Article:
AboutMathew Powers, Author at PorchDrinking.com
Cinco de Mayo has come to mean less about its history and more about parties filled with fishbowl margaritas, music and taco platters, and maybe that’s not such a bad thing. The Mexican-American relationship has undoubtedly been a strained one over the centuries. Indeed, such events as endless immigration issues, the Bracero Program and the U.S.-Mexican War (and subsequent Treaty of Guadalupe Hidalgo where Mexico ceded 55 percent of its territory to the U.S. — present-day Arizona, California, New Mexico, Texas, Colorado, Nevada, and Utah) mark the struggles between two countries. So, sure, there are plenty of real-life, geopolitical issues that can be discussed. And, yes, some confuse Cinco de Mayo with Mexican Independence day, instead of its true meaning: the date of the Mexican army’s May 5, 1862 victory over France at the Battle of Puebla during the Franco-Mexican War (also known as Battle of Puebla Day). But, why not let it be a celebration of Mexican food and culture, even if it’s a bit cheesy (pun intended)? Maybe it’s good to forget the meaning and just have fun. At PorchDrinking.com, that means enjoying Mexican Lagers, demonstrated by the nine writers who recently showcased the style — enjoy!
Can you believe it’s almost May? It might be tough to believe considering a large chunk of the nation dealt with snow this past week! April’s fickle weather aside, there is much to celebrate:in this week’s edition of What We’re Drinking. Hundreds of millions have been vaccinated; we flew a helicopter on Mars and today is German Beer Day. Those all sound like good reasons to raise a glass and say Cheers — or Prost!
Prost! For some parts of Europe, grape is king. But, in Germany, it is all about barley and hops. German Beer Day (Friday, April 23) celebrates that country’s rich brewing culture and history. So we wanted to briefly discuss German brewing and ask some of our team what German Breweries they’d like to visit and what German beer styles they genuinely love.
A beer exuding New Zealand terroir, the latest release of Firestone Walker Luponic Distortion No. 18 consists of four hops from the island country: Nectaron, Nelson, Motueka and Riwaka.
“It’s a celebration of our new grower and merchant relationships that we’ve forged over the past couple of years in the Southern Hemisphere,” said Brewmaster Matt Brynildson. “It’s the first time we’ve had enough supply to go all-in on a blend of 100% New Zealand-grown hops.”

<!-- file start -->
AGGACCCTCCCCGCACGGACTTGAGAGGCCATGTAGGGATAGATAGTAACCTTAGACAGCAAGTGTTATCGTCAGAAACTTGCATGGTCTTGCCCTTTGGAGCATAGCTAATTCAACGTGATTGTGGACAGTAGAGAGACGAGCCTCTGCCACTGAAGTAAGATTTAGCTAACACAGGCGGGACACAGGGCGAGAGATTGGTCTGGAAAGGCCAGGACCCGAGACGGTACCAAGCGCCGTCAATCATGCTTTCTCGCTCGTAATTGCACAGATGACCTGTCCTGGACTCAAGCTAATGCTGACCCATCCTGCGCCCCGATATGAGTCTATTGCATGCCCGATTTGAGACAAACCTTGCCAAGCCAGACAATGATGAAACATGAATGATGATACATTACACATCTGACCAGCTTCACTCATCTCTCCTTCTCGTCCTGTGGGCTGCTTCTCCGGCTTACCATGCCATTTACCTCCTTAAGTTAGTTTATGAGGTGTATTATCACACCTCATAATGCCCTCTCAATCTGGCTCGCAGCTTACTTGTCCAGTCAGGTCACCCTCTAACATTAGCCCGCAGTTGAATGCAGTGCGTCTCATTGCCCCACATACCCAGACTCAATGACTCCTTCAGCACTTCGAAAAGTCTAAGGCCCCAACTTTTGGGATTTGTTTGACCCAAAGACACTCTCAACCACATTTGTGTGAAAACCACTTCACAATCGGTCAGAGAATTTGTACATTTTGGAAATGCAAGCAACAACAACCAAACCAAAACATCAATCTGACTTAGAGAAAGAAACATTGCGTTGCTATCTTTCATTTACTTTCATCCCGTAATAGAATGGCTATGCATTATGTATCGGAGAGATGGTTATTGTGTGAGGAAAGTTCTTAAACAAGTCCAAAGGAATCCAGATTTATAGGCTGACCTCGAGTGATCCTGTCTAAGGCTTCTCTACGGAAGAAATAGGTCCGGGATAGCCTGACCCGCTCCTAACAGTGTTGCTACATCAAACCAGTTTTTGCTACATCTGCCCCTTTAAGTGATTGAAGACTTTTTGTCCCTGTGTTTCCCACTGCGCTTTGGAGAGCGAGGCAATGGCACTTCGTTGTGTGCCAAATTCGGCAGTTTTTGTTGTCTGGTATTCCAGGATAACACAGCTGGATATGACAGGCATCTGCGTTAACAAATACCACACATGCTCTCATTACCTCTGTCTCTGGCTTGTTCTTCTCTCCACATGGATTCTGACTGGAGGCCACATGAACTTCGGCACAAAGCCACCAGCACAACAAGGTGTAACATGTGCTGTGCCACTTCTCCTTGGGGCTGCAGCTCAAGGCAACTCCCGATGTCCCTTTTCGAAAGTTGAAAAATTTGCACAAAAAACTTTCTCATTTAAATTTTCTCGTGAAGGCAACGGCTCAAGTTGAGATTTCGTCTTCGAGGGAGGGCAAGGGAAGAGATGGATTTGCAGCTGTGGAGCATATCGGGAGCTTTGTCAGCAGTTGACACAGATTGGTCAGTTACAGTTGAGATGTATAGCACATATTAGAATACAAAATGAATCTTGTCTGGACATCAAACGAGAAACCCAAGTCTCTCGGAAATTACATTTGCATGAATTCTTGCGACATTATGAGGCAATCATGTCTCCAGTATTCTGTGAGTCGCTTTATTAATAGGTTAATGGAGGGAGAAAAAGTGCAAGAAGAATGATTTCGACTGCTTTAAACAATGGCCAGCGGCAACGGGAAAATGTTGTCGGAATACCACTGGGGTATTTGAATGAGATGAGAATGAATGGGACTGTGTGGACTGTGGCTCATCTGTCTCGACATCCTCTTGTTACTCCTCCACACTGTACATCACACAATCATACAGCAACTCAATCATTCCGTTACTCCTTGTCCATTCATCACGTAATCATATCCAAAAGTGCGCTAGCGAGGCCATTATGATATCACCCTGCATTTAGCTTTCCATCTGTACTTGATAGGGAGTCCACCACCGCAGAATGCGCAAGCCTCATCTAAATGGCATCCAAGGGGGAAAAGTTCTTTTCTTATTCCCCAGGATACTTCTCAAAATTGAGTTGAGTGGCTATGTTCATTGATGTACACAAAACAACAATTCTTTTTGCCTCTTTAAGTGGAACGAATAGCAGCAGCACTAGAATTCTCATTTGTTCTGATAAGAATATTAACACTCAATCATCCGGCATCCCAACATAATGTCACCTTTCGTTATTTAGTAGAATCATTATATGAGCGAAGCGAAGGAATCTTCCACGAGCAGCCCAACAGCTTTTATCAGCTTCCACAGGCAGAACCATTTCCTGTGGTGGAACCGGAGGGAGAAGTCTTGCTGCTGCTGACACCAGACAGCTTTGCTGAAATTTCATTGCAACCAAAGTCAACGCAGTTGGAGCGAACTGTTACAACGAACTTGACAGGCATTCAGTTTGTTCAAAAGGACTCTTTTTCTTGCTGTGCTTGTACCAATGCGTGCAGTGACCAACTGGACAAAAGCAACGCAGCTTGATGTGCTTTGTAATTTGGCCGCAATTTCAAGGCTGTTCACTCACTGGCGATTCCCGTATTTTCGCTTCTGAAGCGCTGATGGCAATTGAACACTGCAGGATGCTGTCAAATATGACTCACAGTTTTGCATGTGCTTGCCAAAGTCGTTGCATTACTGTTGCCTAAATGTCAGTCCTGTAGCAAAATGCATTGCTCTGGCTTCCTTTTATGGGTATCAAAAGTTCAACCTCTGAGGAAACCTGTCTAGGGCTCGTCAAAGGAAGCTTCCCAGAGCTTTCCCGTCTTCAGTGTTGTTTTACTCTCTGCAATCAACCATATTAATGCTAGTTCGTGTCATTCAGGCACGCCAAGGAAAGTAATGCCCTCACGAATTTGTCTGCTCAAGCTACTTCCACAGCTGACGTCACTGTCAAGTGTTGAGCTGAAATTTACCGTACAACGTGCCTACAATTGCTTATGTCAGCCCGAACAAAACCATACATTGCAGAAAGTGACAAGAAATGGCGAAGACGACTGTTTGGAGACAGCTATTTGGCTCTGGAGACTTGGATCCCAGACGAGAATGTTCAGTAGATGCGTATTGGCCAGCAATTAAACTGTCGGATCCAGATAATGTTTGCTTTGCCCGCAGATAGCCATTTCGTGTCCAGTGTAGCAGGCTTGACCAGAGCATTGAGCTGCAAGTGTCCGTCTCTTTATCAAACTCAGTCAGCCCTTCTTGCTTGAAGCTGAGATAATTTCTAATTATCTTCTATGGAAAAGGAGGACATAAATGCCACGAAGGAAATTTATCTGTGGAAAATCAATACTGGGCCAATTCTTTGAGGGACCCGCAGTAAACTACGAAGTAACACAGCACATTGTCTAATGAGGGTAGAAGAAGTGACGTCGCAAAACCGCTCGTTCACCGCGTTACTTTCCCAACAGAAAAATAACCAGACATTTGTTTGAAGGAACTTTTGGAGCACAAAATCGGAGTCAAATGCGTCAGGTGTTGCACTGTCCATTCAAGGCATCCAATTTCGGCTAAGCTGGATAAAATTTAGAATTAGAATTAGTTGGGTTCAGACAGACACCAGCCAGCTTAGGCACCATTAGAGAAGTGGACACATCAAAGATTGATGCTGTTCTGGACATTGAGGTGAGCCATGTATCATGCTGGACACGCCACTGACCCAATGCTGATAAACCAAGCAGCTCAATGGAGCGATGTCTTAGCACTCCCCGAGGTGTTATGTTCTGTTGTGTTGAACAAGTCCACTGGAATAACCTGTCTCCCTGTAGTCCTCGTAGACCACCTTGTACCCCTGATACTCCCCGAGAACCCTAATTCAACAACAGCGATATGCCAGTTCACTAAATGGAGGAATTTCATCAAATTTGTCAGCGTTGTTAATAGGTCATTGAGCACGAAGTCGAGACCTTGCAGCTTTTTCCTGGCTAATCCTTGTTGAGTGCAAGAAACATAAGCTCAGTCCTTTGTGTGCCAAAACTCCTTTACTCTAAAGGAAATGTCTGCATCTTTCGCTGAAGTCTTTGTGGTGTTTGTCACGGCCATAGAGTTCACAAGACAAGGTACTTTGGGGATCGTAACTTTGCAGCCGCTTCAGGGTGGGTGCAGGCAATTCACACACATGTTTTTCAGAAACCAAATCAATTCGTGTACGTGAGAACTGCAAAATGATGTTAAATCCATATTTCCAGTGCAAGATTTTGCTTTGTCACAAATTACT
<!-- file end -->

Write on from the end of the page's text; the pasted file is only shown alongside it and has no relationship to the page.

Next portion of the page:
“I think this would be a good time for a beer,” exclaimed Franklin Roosevelt after signing the Cullen-Harrison Act on March 22, 1933. Though the passage of the 21st Amendment in December 1933 fully ended the nation’s temperance experiment, the Cullen-Harrison Act allowed for the legal sale of low-alcohol beer (and wine). It went into effect on April 7, 1933, a day we commemorate as National Beer Day.
The flavor. That enticing aroma. Ah yes, there’s just something special about that first hoppy-beer experience. When Adam Firestone and David Walker founded Firestone Walker 25 years ago, West Coast IPAs helped convert multitudes of beer fans into craft beer fans. These days, of course, the IPA is more than just a West Coast treasure as hops are now grown and distributed throughout the world, and that’s demonstrated fully by the Firestone Walker Crafted Thru Hops IPA Mixed Pack.
Indeed, the Firestone Walker IPA Mixed Pack expresses one of IPA’s most favorable attributes: versatility. Each case comes with three cans each of the classic Union Jack West Coast IPA, the Hazy Mind Haze IPA and two New Zealand hopped beers: the 18th batch of Luponic Distortion and the hazy, single-hopped Propagator Series.
The calendar says April, but for millions of sports fans it’s still March Madness. The 68 teams that qualified for the tournament have been reduced to the Final Four, who will battle in Indianapolis on Saturday. Will you be drinking a beer while watching the game? If so, what beer? Let’s be honest, picking which beer to enjoy can sometimes be tough. That got us thinking: If a there was a beer style competition, what styles would make the Final Four of Beer Styles? Our staff provided their picks — what are yours?
The first week spent in Daylight Saving Time may have made a few of us tired at first, but it didn’t stop the PorchDrinking staff from enjoying some delicious beers. We hope you are able to enjoy the extra daylight and warming weather with a few beers of your own — maybe even at a brewery (be safe).
When Katherine and Chris Valleau say they built Exit Strategy Brewing Co. from scratch, they’re not kidding. “When we first walked into the building, the skylight was hanging down from the ceiling and there were birds flying around. Everything had been stripped. No plugs. No running water. Only four walls,” said Katherine. Nearly six years later, the couple has turned that once empty space into a popular, name-brand brewpub (food and beer), frequented by locals and often visited by traveling craft-beer aficionados.
Now in its fourth decade, Anderson Valley Brewing Company (AVBC) is now owned by the McGee family, namely Kevin McGee, an attorney who previously opened the one-barrel, nano brewery called Healdsburg Beer Company (out of his garage). Although buying an “OG” craft brewery just in time for a global pandemic was not ideal, AVBC has managed to not only survive, but do well. It helps that AVBC beer remains in the hands of the well-respected, longtime brewmaster (and author) Fal Allen. Under his direction, the brewery continues to produce its famed Gose series, run a laudable barrel program and offer a slew of “regular” beers such as its Boont Amber Ale. The beer is produced in part with power from the sun, as roughly 40% of the brewery’s power is solar (and soon to be 100%). And why not? When you can look outside your brewery and view gorgeous scenery, you might feel inspired to protect the planet that provides it.
We wanted to know a bit more about Anderson Valley so we asked Kevin McGee, owner and CEO of AVBC, five questions about the brewery and its beer.